$2.2 Trillion Counteroffer Sent To President Obama

Fiscal Cliff - Traffic Sign - IllustrationEarlier today, House Speaker John Boehner and six other Republican members of the House of Representatives sent President Obama a three page letter that outlined their "fiscal cliff" counteroffer.

House GOP members have put forward a $2.2 trillion proposal that would include reforms to Medicare and Medicaid, "hundreds of billions" of dollars in savings in "other mandatory spending" (including reforms to Federal employee compensation and the Supplemental Nutrition Assistance Program) and $800 billion in new revenues from "pro-growth tax reform" that would close "special-interest loopholes and deductions while lowering rates".

Republicans have been staunchly opposed to increased tax rates, which was a fundamental part of the Obama proposal that was put forward last week. In their letter to President Obama, House Republicans said that that "continue to oppose" higher tax rates and that they will not agree to them "to protect small businesses and our economy".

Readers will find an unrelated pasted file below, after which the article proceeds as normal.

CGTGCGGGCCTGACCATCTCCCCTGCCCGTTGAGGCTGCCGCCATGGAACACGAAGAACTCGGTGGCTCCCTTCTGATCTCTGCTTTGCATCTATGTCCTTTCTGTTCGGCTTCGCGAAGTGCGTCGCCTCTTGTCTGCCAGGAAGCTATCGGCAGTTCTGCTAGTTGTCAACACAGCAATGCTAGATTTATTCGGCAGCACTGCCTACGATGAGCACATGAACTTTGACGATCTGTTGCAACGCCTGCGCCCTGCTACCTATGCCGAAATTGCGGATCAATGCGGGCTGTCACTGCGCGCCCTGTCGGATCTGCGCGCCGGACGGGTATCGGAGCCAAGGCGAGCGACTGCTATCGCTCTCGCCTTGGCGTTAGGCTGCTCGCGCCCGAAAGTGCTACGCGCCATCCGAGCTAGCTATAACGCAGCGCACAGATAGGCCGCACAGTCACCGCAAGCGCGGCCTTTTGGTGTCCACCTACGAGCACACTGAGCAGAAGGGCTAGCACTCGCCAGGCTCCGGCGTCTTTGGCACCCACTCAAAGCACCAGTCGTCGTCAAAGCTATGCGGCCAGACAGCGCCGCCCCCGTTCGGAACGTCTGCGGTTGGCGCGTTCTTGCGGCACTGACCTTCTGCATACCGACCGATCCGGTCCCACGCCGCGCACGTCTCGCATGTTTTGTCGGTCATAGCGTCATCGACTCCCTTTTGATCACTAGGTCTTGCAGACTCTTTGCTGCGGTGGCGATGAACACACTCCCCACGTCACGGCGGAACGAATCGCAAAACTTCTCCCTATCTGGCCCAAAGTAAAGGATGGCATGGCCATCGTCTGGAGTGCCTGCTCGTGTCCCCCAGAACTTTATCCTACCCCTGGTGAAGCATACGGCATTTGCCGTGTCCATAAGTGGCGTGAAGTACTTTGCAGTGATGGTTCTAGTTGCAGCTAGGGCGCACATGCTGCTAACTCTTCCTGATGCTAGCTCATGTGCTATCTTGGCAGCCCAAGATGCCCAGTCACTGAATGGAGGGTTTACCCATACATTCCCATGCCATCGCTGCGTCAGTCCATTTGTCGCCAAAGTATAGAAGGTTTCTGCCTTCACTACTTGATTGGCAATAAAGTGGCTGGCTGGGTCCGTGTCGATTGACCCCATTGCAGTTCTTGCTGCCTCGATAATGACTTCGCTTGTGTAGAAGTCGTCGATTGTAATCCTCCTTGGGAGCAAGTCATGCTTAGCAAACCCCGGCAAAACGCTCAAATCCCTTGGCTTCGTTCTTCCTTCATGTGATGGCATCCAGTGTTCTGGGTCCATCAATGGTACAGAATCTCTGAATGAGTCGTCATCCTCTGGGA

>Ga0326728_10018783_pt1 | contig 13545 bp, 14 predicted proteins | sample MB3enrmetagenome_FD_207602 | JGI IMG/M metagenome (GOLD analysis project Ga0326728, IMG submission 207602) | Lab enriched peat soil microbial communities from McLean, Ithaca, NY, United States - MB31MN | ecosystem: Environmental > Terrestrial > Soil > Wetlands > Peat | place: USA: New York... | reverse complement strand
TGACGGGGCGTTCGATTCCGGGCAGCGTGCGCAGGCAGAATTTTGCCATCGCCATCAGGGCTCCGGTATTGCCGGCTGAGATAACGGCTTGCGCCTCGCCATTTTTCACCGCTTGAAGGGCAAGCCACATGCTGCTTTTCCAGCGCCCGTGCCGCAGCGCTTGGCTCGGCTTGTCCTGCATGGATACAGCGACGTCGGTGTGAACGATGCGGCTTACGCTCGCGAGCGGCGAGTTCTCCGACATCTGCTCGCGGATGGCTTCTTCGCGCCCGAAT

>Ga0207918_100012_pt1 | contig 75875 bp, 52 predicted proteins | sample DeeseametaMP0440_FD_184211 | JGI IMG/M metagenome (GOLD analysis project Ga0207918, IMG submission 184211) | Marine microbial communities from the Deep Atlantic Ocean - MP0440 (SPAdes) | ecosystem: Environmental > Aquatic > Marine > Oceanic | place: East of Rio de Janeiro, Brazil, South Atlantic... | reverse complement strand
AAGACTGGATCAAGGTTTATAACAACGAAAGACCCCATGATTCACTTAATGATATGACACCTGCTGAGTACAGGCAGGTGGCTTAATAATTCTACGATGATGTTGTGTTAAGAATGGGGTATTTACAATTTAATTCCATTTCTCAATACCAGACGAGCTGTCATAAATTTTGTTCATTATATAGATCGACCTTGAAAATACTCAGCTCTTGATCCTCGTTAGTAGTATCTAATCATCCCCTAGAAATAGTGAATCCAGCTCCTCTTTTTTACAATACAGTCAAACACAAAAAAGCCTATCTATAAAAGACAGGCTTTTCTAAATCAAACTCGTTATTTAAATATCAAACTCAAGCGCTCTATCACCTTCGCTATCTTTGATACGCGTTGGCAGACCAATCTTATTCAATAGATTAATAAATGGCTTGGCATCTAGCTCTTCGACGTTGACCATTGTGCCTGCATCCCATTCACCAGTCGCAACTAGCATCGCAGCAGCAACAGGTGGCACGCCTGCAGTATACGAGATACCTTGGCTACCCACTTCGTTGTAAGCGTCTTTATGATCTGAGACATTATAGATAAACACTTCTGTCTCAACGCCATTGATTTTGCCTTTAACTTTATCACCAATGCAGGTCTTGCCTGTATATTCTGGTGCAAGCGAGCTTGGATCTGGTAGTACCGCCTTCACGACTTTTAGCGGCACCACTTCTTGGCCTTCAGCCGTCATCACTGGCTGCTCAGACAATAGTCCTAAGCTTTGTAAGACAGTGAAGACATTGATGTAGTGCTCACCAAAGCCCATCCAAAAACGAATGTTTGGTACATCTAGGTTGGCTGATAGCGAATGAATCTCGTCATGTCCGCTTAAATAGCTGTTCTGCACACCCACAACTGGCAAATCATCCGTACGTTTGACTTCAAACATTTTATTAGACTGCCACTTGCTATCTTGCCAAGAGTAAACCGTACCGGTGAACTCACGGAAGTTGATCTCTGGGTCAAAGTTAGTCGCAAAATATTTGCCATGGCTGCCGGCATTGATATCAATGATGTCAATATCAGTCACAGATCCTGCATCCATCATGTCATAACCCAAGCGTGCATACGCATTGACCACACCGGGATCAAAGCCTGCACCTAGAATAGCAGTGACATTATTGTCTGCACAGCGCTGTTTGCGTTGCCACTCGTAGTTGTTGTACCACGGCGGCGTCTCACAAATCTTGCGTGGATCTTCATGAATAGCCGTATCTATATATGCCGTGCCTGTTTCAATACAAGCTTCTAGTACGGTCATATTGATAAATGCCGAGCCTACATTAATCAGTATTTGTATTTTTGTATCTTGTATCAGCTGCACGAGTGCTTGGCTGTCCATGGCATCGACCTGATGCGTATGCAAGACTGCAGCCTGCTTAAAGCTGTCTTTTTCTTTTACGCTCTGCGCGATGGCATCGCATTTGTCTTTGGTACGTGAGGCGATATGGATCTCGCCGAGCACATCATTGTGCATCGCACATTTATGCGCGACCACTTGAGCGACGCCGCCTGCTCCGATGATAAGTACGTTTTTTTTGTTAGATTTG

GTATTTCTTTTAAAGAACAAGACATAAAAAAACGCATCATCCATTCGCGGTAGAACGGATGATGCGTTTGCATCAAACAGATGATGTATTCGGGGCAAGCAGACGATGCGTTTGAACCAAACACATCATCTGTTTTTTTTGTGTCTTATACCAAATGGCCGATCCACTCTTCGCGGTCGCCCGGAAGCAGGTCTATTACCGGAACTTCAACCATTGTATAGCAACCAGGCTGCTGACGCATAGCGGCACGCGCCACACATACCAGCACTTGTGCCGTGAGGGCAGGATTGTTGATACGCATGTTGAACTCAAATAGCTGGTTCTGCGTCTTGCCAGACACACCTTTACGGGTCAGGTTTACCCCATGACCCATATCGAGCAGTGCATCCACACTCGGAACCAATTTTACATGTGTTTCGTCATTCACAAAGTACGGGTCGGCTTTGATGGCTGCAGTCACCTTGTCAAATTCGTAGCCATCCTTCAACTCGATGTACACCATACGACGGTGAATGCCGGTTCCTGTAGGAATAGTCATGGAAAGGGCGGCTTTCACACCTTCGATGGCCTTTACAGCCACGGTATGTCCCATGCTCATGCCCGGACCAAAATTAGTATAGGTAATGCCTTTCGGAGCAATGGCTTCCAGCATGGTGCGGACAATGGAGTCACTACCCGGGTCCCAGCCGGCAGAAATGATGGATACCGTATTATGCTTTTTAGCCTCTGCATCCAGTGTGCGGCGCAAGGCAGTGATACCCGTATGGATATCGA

Some of the key components of the Obama plan:

1. $1.6 trillion in increased tax revenues over 10 years, which would include the expiration of the Bush tax cuts for the top 2% of tax payers

2. The extension of the payroll tax credit or the implementation of a similar stimulus

3. The extension of emergency unemployment benefits

4. $50 billion in new infrastructure spending

5. $400 billion in unspecified entitlement program cuts

6. The blocking of the automatic spending cuts

According to Politico.com, the main components of the House Republican plan:

1. $800 billion in increased government revenue through tax reform

2. $800 billion in health savings and "changes to an inflation formula that determines benefit levels across government programs"

3) $600 billion in other savings split between mandatory and discretionary spending


President Obama believes that he has a mandate from the American people to increase taxes on the wealthy, while the Republican side remains steadfastly opposed to any increase in the tax rate.

The two sides are running out of time to figure it out, as a deal must be agreed to by the end of the year in order to avoid the potentially disastrous "fiscal cliff."

Source: Speaker.gov - Letter to White House (*.pdf)

Filed under: General Knowledge

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